Reusche’s Water-Based Painting Medium (D1368)

Plus a free design for you to use

I’m glad the post on blistered paint (and how to stop it) was useful to you.

Afterwards, Ron Prondzinski made a really useful comment about Reusche’s water-based painting medium (D1368).

My response was:

What special uses does it have?

I mean, why use a manufactured medium rather than just plain water which we can all get from the tap?

I also thought:

I’m no dinosaur but

Why haven’t I tried it yet?

Moment of truth

Reusche's water-based painting medium

I’m no dinosaur …

Now you know how it is.

Some days you just have to take a good long hard look at yourself.

And you just have to ask yourself, “Why haven’t I done this before?”

Maybe I am a dinosaur?

So we gave it a go.

And here’s how it went …

Reusche’s water-based painting medium – nice!

David placed two teaspoonfuls of Reusche’s Violet of Iron on the palette. Made a well in the middle. Then used the shaft of a brush to add some D1368 – just enough to make a thick paste, all ground together with the palette knife.

Next he cut off a small amount of paste and, elsewhere on the palette, and mixed this with neat water to a nice consistency.

Then away he went:

On bare glass

On bare glass

As you can see, you can make many different densities and thicknesses of strokes with it – yes, you can even flood with it.

You can also use it as an undercoat, then dry it e.g. on a radiator, and trace on top:

Reusche's water-based painting medium D1368

Also good for undercoating, copy-tracing and reinforcing

Also good for highlights

Not only that, but it’s also great for highlights:

Reusche's water-based painting medium D1368

Lovely highlights

The one thing we couldn’t make work was “softened lines” – you know, where you paint an undercoat, then copy-trace and reinforce a line, then apply a second wash and turn the traced lines into shadows.

Even with the addition of gum Arabic, the traced lines and undercoat broke down altogether. This may be a failure in our technique or it could be the medium just isn’t made for this.

But it really doesn’t matter if softened lines don’t work with D1368 – it’s great for other things:

It’s gives you the elegance of working with a brush as if it were a nib or pen at the same time as behaving very much like an oil.

Which is wonderful.

Unlike water, it dries out extremely slowly on your palette, which lets you focus on other things

And it’s easy to “model” a line e.g. to make it thick in parts, thin in others, or dark in parts and light in others: very useful.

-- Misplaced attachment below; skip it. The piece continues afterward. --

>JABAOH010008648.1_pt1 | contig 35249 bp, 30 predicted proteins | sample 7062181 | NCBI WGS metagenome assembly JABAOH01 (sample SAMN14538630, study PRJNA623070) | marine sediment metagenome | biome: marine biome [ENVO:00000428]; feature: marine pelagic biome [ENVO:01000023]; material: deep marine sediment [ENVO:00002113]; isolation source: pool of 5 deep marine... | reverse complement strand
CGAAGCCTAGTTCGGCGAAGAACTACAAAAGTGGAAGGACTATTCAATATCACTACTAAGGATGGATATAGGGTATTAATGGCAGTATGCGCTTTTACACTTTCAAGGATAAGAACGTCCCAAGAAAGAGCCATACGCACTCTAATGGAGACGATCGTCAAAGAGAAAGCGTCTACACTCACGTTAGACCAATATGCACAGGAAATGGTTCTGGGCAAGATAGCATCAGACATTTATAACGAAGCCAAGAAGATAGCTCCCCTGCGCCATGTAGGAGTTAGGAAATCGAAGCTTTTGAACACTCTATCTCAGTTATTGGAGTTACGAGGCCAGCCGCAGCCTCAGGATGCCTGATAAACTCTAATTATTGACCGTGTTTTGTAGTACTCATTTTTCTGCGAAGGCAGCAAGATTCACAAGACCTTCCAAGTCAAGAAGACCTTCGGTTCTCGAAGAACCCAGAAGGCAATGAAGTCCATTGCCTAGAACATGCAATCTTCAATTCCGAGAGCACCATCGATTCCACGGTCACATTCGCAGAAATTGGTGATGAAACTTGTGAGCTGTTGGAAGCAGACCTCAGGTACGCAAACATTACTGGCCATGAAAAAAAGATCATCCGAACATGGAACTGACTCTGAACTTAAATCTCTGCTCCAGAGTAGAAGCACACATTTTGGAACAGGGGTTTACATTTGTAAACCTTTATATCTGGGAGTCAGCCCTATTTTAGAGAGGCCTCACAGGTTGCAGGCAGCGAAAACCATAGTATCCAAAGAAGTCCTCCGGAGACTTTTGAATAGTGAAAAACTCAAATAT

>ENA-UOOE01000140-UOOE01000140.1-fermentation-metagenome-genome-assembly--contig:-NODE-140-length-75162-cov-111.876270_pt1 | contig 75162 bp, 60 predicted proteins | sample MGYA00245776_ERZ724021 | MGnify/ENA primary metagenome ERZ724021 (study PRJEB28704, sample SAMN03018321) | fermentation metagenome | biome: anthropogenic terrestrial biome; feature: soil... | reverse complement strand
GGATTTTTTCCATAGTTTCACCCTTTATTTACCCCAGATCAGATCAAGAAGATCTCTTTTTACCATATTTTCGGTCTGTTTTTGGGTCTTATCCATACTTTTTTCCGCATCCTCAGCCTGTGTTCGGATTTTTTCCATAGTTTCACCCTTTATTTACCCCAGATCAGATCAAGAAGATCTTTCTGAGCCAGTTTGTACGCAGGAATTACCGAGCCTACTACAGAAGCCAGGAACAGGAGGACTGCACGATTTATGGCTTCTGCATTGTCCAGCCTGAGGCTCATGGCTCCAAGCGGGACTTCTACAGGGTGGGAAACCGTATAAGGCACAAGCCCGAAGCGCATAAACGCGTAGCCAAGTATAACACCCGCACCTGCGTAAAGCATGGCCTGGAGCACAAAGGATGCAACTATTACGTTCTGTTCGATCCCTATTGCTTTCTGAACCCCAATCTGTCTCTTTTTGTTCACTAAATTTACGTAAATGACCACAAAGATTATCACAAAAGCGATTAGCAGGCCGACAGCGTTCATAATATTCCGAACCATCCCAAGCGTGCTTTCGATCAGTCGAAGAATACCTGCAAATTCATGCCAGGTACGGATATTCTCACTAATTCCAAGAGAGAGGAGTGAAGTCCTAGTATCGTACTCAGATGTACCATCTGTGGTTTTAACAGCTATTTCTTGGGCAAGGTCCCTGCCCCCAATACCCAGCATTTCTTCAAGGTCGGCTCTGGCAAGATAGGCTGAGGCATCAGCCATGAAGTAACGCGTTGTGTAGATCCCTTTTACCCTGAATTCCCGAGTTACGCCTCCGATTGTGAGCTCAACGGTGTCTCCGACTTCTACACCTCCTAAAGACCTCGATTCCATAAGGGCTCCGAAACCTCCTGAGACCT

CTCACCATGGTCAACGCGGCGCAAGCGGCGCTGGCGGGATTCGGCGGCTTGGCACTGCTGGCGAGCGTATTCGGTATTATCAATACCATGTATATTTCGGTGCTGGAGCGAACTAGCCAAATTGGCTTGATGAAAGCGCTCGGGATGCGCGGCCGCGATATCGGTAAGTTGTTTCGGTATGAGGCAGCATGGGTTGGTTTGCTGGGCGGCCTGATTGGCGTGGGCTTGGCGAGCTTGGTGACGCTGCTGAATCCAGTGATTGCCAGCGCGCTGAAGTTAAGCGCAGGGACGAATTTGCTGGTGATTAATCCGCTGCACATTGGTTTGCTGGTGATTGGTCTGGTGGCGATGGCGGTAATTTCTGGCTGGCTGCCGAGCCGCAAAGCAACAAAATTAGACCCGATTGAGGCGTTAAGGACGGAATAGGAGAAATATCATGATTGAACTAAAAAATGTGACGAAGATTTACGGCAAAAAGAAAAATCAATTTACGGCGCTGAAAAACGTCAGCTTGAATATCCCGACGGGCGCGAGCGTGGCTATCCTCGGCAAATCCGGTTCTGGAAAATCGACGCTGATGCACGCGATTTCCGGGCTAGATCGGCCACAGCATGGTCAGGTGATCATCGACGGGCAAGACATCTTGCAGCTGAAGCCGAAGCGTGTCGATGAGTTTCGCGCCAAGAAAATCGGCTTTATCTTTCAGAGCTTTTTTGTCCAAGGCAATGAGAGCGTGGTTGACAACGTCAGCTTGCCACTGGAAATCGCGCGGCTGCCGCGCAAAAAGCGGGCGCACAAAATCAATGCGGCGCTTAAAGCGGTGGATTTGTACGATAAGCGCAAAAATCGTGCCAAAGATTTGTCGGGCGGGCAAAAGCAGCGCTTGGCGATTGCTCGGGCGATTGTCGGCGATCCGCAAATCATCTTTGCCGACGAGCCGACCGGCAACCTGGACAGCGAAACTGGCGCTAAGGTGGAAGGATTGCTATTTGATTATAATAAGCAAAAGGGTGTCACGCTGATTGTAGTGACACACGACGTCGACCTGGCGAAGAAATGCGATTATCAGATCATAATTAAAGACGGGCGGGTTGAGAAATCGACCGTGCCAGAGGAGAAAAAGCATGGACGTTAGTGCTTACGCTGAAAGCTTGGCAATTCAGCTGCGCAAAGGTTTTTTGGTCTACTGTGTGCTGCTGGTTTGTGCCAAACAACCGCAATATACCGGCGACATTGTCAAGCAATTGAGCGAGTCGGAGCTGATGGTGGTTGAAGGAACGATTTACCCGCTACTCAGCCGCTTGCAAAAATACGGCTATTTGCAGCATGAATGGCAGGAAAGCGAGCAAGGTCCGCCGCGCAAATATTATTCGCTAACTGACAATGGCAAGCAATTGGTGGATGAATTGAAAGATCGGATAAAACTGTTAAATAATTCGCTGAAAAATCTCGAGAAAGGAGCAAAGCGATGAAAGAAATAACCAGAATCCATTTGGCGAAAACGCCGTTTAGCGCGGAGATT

Here’s the kind of image I reckon would work really well:

Bird design

Bird design – good for Reusche’s water-based medium D1368

And if you’d like a high-resolution PDF of this design and another one, please just click and download these stained glass bird designs with our compliments.

Free! Just click here.

Thanks to Ron for his comment.

All the best,

Stephen ByrneLike this article?

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10 thoughts on “Reusche’s Water-Based Painting Medium (D1368)

  1. On the subject of painting mediums … have you tried Reusche 1903A? It gives a dense and sturdy line.

    Many also add a drop or two of Propylene Glycol (or better known as RV & Marine anti-freeze – the environmentally-safe anti-freeze – read the label!).

    Also something else used frequently to enhance the flow of paint here in the US is Photo Flow … yes, a product used in photographic dark-room work.

    It’s fun to experiment with these additional goodies! And this is only the tip of the iceburg … there is Water-Friendly Medium, Thompson Enamel A-14, Klyr-Fire – and for some bizarre effects, try hair spray!

    • Hi Karen,
      I used the anti-freeze already, it works well but I was told not to use it with the black tracing paint.

  2. Hello Karen,

    Thank you so much for these suggestions – and Stephen may even enjoy going shopping in Ludlow for some hair spray … because we will definitely try this to “distress” the mock-medieaval inscriptions we must paint for the tycoon’s stained glass skylights.

    Best,
    David

    P.S. I know you’re working on a “guest post” about screen printing for this site – and that’s very exciting!

    • David – I’ll tell you what: I’ll get the hairspray if you’ll get a haircut!

      S.

      P.S. And Ellen Goldman very kindly sent us a bottle of Klyr-Fire (as well as that magnificent Chinese brush we keep fighting over!) so we can also try that. We are indeed fortunate in the visitors to this site!

  3. I DON’T CARE WHAT “THEY” SAY, YOU MAKE A FINE-LOOKING DINOSAUR!

    Thanks for the continued teaching and more than good advice.
    Jack

  4. Hi guys! Very interesting article. But if one uses water, doesn’t one run the risk of any chemicals or “nasties” in the water causing a problem in the kiln? Or is there just too little of that kind of stuff for us to worry about?

    Another question I’ve been meaning to ask for a while. How come you never use colours in your painting? Like greens, blues, yellows, orange or mixtures of these colours?

    • Hi Pat,

      You’re right to take an interest in the consistuents of one’s chosen medium or media. In this case, though, as you wonder, there’s just too little to be concerned with here.

      On the subject of colours / enamels: one reason is we’re blessed with good access to beautiful hand-made glass, and therefore we usually design with that rich and natural palette in mind. So we mainly use enamels just to modify glass slightly

      But since we know a lot of folks are interested in enamels, we have a set of paints from Reusche we’ll start testing next week, and then write up and photograph what we discover.

      Hope all goes well for you!
      Stephen